Time and Kleos - Honor and Reputation
"The reward for great honor and virtue is fame (kleos), which is what guarantees meaning and value to one's life. Dying without fame (akleos) is generally considered a disaster, and the warriors of the Homeric epics commit the most outrageous deeds to avoid dying in obscurity or infamy...."
< www.li.suu.edu/library/courses/hum101/homintro.htm > Homer And The Odyssey
Rumor has a forked tongue, but it will preserve your memory for posterity as surely as your children will carry your DNA -- if your deeds are noteworthy enough. You don't necessarily have to be upright and honorable to be remembered, but to have an epic written about you (or a few tragedies), there has to be something noble and heroic.
We're puzzled by the qualities the ancient Greeks looked for in their heroes:
- Agamemnon was honored and obeyed by those under him despite slaying his own daughter and seizing his second-in-command's prize.
- Said second-in-command, Achilles, tried to dodge the draft by the ruse of transvestitism. Even after he was drafted and his troops were mobilized, Achilles threw the world's biggest hissy-fit. Yet Achilles was the Greeks' mortal hero par excellence.
- After Achilles, the nearest contenders were Ajax and Odysseus, the former such a bad sport he tried to kill Odysseus when he bested him in the contest for Achilles' armor. Odysseus was a charming, womanizing, conniving strategist, who had, like Achilles, tried to avoid deployment in Troy by seeking a 4-F draft deferment.
There were qualities the Greeks looked for in their role models that didn't include obeying the Ten Commandments:
Looting and taking priests' daughters as war prizes was acceptable. No one, not even the god whose priest's daughter she was, would have batted an eye had Agamemnon simply taken Chriseis back home with him. Trouble came because he dishonored Apollo's priest, and by extension, Apollo himself when he refused the priest's generous ransom offer.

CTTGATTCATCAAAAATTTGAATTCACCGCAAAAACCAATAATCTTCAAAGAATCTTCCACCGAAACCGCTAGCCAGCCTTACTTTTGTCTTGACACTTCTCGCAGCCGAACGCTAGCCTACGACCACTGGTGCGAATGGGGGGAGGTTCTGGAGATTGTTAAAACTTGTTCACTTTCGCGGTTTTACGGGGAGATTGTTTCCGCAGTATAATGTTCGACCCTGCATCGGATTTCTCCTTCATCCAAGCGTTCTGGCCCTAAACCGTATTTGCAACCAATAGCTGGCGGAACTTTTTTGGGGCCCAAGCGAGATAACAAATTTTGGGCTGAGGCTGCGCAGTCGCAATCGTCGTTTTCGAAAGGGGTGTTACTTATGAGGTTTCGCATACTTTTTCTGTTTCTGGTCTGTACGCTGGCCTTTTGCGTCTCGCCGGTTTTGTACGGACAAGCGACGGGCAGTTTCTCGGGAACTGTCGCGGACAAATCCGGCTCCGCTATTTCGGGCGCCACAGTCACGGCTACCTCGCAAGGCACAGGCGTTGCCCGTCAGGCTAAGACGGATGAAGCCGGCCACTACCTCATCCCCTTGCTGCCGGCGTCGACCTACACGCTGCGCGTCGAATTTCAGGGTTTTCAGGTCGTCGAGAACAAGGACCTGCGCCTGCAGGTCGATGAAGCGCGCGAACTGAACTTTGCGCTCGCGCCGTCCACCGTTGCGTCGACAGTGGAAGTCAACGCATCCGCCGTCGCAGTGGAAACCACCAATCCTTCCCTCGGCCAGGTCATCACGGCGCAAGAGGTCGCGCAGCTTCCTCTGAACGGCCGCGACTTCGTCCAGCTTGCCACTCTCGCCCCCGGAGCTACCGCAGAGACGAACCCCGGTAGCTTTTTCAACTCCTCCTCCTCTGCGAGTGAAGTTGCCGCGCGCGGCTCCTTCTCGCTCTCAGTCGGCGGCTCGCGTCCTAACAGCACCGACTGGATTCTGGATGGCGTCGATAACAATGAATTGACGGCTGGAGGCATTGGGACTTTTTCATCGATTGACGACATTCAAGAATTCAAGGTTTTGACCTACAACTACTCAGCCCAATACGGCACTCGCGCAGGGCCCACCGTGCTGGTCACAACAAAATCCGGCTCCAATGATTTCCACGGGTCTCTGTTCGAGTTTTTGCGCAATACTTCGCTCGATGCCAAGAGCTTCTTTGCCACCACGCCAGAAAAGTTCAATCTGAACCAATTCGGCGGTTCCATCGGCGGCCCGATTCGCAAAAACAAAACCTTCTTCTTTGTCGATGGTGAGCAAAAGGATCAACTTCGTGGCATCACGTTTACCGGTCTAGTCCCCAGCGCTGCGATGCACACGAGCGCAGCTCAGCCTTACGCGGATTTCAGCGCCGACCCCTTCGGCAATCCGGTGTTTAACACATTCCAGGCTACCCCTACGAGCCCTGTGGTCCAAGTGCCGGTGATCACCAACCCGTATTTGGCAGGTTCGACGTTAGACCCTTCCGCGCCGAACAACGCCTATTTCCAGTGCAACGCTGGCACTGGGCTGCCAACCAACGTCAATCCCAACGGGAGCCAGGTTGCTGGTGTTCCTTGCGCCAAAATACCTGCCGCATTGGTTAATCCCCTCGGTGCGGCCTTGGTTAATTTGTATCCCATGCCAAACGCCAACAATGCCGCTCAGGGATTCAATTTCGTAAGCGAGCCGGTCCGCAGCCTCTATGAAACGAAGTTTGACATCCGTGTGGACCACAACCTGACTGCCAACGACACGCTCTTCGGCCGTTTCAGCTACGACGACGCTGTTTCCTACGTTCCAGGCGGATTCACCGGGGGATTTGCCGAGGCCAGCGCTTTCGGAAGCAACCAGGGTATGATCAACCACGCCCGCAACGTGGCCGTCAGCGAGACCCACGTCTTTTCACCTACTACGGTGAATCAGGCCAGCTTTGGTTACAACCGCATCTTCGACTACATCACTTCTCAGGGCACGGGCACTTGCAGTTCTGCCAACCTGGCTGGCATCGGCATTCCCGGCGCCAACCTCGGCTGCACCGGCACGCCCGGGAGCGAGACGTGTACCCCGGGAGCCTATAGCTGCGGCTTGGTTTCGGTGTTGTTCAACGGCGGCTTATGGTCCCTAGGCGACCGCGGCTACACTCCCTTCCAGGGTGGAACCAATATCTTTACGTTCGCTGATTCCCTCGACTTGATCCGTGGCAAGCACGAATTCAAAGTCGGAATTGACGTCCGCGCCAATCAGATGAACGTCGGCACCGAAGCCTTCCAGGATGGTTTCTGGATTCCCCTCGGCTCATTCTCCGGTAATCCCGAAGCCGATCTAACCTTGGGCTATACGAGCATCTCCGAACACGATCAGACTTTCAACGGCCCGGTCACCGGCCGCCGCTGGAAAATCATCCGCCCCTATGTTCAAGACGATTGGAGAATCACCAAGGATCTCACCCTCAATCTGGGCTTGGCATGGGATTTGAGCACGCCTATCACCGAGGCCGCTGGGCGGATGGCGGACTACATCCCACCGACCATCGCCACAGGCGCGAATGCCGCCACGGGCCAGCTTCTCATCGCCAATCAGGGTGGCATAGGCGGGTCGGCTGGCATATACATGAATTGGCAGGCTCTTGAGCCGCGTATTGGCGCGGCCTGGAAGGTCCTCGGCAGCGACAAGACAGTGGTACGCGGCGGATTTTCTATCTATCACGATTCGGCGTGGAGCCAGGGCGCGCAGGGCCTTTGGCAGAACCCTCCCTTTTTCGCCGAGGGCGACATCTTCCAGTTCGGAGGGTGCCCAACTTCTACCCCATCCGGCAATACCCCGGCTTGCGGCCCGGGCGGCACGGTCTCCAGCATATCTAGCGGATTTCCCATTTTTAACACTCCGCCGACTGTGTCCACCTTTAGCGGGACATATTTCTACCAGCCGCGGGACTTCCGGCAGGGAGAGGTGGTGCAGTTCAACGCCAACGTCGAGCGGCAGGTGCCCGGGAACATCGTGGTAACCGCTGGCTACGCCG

Even Achilles' pitiless sulking in his tent while the Trojans slaughtered the Achaean troops was not against the Greek ethic. But to die old and unsung would be a disgrace, as Odysseus remarks when he tries to persuade Achilles to rejoin the fray:
"... yet pity the rest of the Achaeans who are being harassed in all their host; they will honour you as a god, and you will earn great glory at their hands. "
Because of a prophecy, Achilles knows if he fights he will die young, but if he returns home he will live a long, unremarkable life. Definitely, not worth it:
"My mother Thetis tells me that there are two ways in which I may meet my end. If I stay here and fight, I shall not return alive but my name will live for ever: whereas if I go home my name will die, but it will be long ere death shall take me."
What they shunned was anything that lessened their reputation.
Achilles was by far the greatest hero, even according to the ancient criteria since his reputation has been kept alive as the subject of one of (if not the) most famous works in the West, the primary subject of generations of Greek and Roman education, and the model for later literature -- The Iliad. After Achilles had died, Agamemnon awarded his armor to the next best man. When Odysseus was selected over Ajax, Ajax was defamed (akleos).
'Heros' in Homer
"In Homer heros is a word commonly applied to any of the princes and warriors who play a part in the action. The anger of Achilles, we are told in the opening lines of the Iliad, 'despatched to Hades many valiant souls of heroes (heroon)'. Not all are divinely descended, though many are. Not all are in high positions, though most are: the poet of the Odyssey uses the word of the whole free population of the Phaeacians.1 But all belong to an earlier and better age than that in which the poets and their audiences have the misfortune to live."
"Plutarch and the Antique Hero," by D. A. Russell; The Yearbook of English Studies (1982).
|More of This Feature|
|• Heroic Behavior Now
• Heroic Behavior Then
• The Iliad
|Elsewhere on the Web|
|• The Heroic World
Glory, arete, honor, shame, and hubris